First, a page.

Anyhow, once you graduate from the basics and ready to consistently deliver on a more sophisticated and profitable level, you may need some solid resources… there is always Super Retail Success Bundle to give you all the hints, techniques, advice and the methods. There is also a powerful self study program on DVD for boosting your sales and customer service or satisfaction results called Retail Selling Skills & Customer Service YourTime Study Course

Retail Managers who took advantage of these resources scored very high on results in terms of sales, profitability and customer satisfaction.

You can order them risk free to see what they can do for you and your staff.

All the Success!
DMSRetail
http://www.dmsretail.com

PS. Super Retail Success Bundle and Retail Selling Skills YourTime Study Course are must have resources for every retail manager or owner who are focused on improving their retail operations’ effectiveness. Get your copies of each resource today:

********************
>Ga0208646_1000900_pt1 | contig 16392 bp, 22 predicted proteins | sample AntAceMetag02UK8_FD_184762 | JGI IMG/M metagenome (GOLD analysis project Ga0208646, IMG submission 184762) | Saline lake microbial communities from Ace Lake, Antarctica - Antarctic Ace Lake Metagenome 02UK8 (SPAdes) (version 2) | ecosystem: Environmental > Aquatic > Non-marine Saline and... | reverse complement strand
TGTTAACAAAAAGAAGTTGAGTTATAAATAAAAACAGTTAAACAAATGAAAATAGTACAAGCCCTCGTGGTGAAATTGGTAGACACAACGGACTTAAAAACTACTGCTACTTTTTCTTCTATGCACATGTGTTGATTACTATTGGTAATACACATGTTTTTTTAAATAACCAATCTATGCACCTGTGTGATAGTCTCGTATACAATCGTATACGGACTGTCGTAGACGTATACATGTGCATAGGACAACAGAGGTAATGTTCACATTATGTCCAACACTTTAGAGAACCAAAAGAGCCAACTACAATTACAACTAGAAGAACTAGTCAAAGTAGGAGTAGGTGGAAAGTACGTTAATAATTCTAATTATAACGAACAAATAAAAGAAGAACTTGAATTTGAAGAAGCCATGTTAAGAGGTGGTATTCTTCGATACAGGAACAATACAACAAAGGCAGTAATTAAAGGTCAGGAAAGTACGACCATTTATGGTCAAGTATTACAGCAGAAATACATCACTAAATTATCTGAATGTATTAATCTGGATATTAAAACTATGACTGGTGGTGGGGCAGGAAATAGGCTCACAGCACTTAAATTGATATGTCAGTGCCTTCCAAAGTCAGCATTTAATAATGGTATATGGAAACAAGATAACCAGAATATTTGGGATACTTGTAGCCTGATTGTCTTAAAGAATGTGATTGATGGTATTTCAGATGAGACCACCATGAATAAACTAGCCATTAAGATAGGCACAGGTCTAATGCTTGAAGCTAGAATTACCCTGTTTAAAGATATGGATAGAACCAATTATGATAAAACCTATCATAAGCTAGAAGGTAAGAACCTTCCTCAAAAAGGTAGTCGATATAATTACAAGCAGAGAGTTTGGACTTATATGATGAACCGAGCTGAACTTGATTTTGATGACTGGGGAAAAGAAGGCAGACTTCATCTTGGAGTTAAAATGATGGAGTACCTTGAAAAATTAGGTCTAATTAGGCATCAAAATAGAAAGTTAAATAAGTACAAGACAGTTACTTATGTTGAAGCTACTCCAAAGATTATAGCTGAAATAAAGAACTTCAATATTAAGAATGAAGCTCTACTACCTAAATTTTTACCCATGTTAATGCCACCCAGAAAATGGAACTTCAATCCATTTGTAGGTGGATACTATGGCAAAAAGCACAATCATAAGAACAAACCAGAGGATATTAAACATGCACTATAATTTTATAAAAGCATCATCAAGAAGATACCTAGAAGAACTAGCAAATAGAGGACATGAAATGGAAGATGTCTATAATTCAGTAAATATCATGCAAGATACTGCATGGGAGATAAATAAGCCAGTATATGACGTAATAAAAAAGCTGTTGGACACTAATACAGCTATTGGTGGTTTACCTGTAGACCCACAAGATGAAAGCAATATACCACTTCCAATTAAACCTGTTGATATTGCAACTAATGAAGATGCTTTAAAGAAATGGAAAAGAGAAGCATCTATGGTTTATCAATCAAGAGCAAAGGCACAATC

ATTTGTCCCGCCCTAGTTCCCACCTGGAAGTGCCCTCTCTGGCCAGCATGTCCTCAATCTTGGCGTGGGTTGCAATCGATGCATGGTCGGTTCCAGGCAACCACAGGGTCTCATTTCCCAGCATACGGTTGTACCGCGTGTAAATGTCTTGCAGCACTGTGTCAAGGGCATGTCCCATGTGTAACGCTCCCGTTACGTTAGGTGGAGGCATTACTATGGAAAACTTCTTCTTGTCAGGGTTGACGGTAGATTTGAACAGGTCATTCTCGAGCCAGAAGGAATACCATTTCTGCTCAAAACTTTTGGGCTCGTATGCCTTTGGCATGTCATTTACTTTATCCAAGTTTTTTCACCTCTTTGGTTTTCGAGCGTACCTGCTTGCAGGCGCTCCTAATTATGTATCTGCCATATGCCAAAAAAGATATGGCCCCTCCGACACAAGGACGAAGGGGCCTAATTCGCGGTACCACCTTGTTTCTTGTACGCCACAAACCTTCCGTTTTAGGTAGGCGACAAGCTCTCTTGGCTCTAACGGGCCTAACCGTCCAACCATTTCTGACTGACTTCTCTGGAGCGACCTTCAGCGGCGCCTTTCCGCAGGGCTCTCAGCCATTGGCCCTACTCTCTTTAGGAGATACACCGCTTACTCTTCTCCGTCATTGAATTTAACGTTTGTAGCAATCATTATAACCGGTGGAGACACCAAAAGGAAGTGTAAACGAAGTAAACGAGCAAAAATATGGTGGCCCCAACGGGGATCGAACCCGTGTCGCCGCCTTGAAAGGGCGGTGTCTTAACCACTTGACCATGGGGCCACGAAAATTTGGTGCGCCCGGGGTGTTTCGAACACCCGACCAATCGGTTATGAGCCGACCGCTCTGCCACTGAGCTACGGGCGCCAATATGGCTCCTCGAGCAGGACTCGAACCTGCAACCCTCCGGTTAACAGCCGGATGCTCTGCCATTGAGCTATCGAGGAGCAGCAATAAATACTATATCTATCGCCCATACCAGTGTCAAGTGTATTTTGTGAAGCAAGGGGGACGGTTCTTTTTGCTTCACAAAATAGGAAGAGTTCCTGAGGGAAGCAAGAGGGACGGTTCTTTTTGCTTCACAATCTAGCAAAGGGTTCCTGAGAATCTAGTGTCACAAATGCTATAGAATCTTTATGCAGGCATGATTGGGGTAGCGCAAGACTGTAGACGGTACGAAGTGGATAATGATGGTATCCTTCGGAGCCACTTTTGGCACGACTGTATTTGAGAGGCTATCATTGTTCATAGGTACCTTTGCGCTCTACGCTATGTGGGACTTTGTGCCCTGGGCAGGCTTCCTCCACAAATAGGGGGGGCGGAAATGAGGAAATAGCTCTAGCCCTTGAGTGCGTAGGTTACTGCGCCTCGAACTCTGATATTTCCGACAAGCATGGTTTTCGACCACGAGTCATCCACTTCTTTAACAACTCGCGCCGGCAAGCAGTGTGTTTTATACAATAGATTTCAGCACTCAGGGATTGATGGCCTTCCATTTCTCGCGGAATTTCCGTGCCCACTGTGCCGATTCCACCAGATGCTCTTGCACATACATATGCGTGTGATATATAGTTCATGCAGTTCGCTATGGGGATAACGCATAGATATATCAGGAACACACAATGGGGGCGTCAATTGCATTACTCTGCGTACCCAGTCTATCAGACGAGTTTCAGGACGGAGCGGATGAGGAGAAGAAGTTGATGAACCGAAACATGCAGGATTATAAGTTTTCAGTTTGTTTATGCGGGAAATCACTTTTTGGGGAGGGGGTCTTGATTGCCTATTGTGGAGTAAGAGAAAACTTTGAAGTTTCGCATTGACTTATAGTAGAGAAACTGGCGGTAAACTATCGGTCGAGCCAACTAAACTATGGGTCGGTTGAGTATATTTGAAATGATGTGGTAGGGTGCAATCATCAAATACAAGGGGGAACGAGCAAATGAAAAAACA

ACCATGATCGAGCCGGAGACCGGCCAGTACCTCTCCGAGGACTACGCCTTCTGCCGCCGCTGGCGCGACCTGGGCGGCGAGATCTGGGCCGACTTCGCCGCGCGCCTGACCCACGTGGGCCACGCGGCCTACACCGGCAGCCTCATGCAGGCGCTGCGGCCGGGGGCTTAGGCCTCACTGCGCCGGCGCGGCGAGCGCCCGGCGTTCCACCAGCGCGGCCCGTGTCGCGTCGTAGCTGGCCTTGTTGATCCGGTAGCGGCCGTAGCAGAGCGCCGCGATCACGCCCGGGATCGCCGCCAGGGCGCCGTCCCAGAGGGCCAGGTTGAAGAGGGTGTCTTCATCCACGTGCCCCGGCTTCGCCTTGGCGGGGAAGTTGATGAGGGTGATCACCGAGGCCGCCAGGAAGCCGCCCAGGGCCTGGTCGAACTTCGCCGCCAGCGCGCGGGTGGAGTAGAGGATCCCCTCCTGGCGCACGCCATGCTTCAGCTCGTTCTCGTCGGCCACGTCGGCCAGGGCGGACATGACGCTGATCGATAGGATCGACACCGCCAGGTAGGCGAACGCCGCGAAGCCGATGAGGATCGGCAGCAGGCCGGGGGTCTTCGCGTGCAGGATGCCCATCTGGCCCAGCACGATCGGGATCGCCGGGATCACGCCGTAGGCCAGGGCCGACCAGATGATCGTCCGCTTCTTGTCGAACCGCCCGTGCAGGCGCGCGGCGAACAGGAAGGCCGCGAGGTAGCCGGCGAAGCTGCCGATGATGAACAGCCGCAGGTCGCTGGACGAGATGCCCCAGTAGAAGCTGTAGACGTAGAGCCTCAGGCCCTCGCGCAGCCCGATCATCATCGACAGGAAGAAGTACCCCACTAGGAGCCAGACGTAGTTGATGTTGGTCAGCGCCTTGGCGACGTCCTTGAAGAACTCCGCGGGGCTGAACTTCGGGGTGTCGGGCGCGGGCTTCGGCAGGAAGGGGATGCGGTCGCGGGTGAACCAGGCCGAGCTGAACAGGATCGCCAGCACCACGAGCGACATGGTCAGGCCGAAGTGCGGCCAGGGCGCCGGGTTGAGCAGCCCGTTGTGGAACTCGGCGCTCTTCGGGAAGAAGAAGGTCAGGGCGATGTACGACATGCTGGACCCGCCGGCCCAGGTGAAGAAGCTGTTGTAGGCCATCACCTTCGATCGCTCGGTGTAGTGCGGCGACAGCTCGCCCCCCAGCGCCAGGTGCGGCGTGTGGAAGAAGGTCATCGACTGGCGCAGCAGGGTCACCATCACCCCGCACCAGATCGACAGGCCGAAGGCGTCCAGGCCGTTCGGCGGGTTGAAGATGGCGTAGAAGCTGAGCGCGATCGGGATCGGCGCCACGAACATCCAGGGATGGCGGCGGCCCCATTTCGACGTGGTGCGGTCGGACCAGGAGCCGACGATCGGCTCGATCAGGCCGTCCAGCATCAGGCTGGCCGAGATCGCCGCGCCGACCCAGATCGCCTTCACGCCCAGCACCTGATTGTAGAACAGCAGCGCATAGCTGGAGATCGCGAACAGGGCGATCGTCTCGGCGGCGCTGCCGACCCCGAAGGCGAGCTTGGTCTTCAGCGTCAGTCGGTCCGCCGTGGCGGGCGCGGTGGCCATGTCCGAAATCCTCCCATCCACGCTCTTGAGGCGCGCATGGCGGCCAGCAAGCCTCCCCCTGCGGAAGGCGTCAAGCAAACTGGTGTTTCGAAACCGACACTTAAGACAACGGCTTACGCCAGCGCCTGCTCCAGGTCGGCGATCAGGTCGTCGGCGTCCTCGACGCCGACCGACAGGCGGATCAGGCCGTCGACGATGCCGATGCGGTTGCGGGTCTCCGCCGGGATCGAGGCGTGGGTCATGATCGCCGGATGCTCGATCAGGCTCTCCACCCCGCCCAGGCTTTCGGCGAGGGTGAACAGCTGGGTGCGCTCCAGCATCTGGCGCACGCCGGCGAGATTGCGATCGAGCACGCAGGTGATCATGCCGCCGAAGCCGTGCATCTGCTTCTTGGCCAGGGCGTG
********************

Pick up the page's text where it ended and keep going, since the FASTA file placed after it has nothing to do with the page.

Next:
http://www.dmsretail.com/superbundle.htm

http://www.dmsretail.com/retailsellingandserviceskillshs.htm

Words Customers Like to Hear

Here are some examples of phrases that will sound like music to your customer’s ears. Pass them on.

Let me help you with that.
I’ll take care of that for you right away.
Consider it done.
We are always pleased to be of service.
Let us know what we can do to help you.
If you need help, you have come to the right place.
We’re at your service.
We aim to please.
Certainly, we can do that for you.

You can find more Retail Customer Service Tips at  http://www.dmsretail.com/customerservice1.htm

Empowerment and Customer Service

I have recently been subjected to three of the most unbelievably bad customer service experiences of my life. In all three situations, large well known companies were involved. One is a prominent, on-line travel provider; one is a monopoly in the telephone service industry and the other is a huge conglomerate.

I will not bore you with all of the details because I am sure you have been through similar experiences. Almost everyone has. It’s unbelievable, but true.

Being a Retail Management Consultant, I know my way around customer service issues and around company hierarchies so I managed to get my situations resolved, to my satisfaction, albeit many hours of my time were involved and my stress level was at a point where any Doctor would have administered medication on the spot.

Read the rest of the article: http://www.dmsretail.com/customerserviceandempowerment.htm